City Mice Go Country

A life of built-in social distancing looks better than ever. 


Cities have a lot of pluses, including their tendency to be dynamic, creative, and vibrant. They're also crowded. Dynamism, creativity, and vibrancy are partially a result of those crowds, but that density became a source of anxiety when COVID-19 started spreading. Those anxieties have been amplified by the protests, looting, and urban unrest that began in late May. Their legacy may reset the long-running city vs. country feud as Americans reconsider the allure of open spaces where social distancing is a regular part of life.

"For years, urban planners have been singing the praises of population density," Steven Greenhut wrote in a mid-pandemic Orange County Register column. "Yet after the dust clears from the lockdowns, more Californians will likely be tempted to rethink the high-density status quo. Obviously, diseases spread more quickly where people live cheek by jowl."

Across the continent, urbanist Joel Kotkin agreed. "What's particularly ominous for New York's future is that the best way to slow the spread of the virus—social distancing—works against the very things that make Gotham so appealing," he noted in Tablet magazine. "The very pleasures and crowded realities of urban life, such as mass transit, are particularly susceptible to pandemics."

While it's early, The New York Times reports evidence of residents "making moves to leave the city, not for short-term stays in weekend houses, as was common when the pandemic first arrived, but more permanently."

That adds to a preexisting exodus, with Chicago, Los Angeles, and New York—America's largest metro areas—losing population in recent years. The high cost of living had already tarnished urban life. Health fears and lockdowns are an extra push toward the exit.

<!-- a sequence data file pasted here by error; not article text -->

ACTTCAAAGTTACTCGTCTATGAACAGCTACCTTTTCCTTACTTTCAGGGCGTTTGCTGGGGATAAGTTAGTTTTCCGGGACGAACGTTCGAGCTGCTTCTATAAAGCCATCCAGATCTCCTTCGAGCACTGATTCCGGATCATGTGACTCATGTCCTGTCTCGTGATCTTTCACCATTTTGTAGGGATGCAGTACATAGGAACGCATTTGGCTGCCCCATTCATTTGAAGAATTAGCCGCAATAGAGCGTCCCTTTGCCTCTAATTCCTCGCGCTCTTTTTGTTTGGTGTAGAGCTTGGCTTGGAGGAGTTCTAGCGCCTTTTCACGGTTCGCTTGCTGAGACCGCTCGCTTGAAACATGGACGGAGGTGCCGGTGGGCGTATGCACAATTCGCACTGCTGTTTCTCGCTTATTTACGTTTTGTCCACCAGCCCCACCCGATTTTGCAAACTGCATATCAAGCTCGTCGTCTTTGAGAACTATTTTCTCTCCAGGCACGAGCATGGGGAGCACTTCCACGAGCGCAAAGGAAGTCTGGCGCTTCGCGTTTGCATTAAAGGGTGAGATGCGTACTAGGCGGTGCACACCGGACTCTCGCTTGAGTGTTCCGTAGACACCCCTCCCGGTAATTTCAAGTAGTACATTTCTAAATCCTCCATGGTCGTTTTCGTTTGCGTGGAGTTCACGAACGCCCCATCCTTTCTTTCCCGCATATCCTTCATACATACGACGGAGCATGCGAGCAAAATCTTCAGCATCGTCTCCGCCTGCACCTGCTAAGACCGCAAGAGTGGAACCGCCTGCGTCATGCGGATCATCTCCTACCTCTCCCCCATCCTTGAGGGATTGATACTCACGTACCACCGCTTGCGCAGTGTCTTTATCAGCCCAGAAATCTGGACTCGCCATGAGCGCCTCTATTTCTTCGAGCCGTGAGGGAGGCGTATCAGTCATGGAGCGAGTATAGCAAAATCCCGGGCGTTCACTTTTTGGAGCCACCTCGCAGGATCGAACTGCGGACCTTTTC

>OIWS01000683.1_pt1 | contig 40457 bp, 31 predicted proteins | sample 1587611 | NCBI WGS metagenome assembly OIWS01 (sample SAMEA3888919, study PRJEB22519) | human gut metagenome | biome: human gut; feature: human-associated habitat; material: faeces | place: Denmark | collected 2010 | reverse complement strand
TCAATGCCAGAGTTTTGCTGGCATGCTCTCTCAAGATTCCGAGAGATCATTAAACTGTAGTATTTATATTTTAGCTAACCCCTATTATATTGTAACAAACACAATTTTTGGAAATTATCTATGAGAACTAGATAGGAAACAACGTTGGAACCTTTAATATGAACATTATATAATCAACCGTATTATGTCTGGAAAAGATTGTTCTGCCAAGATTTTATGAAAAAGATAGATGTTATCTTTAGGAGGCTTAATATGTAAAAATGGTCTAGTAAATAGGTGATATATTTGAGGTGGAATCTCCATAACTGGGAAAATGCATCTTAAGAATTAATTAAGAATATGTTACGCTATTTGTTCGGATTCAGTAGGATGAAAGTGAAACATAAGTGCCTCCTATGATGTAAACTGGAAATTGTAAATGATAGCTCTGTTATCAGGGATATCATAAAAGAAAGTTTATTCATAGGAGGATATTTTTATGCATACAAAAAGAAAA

Depending on where they end up, urban refugees may find the problems, such as opiate addiction and economic distress, that the media tell them plague less-dense areas. But new residents will also discover that many of the ills are overstated. Among the oddities of American life is that rural counties are perpetually tagged as underperforming because once they find success, they lose their "country" status.

"Official definitions are regularly updated in such a way that rural counties are continually losing their most successful places to urbanization," The Washington Post noted last year. "When a rural county grows, it transmutes into an urban one."

And there are always opportunities for growth. While the entrepreneurship gap has closed, the Small Business Administration reported in 2017 that "the rate of self-employment has remained higher in rural areas than in other areas."

That doesn't mean that urban refugees must necessarily hang out their own shingles, though. The fears driving people to reconsider the attractions of urban life are also—finally!—normalizing the use of the internet for telecommuting, not just for yelling at people on Twitter.

"Our best estimate is that 25–30 percent of the workforce will be working from home multiple days a week by the end of 2021," predicts Kate Lister, president of Global Workplace Analytics.

For many people, then, exchanging a high-rise for a house doesn't necessarily require changing jobs. But a move does mean a change in culture. Life under an open sky is inherently different from life in a city that never sleeps. Rural dwellers tend to rise and turn in earlier than urbanites, they generally enjoy different hobbies, they often have different values, and—important in a country that turns everything into a political death match—they vote differently.

In recent years, country dwellers have turned overwhelmingly Republican while city residents have become strongly Democratic. After votes were counted in 2019, CityLab reported that "election results show how America is continuing to polarize along an urban-rural continuum." While ex-urbanites may carry their politics with them to their new digs, the reverse could also be true. "The urban-rural political divide…is rooted in geography and not merely differences in the type of people living in these places," researchers at Washington University in St. Louis announced earlier this year.

Rural-dwelling telecommuters, with colleagues scattered over the map, may find a way to bridge the gap. Choosing a new way of life and meeting the neighbors while maintaining contact with old friends could break down the sense of us vs. them and teach more of us to live and let live.

One way or another, we'll likely find out. A post-pandemic, post-riot world is one in which less-dense living looks a lot more attractive.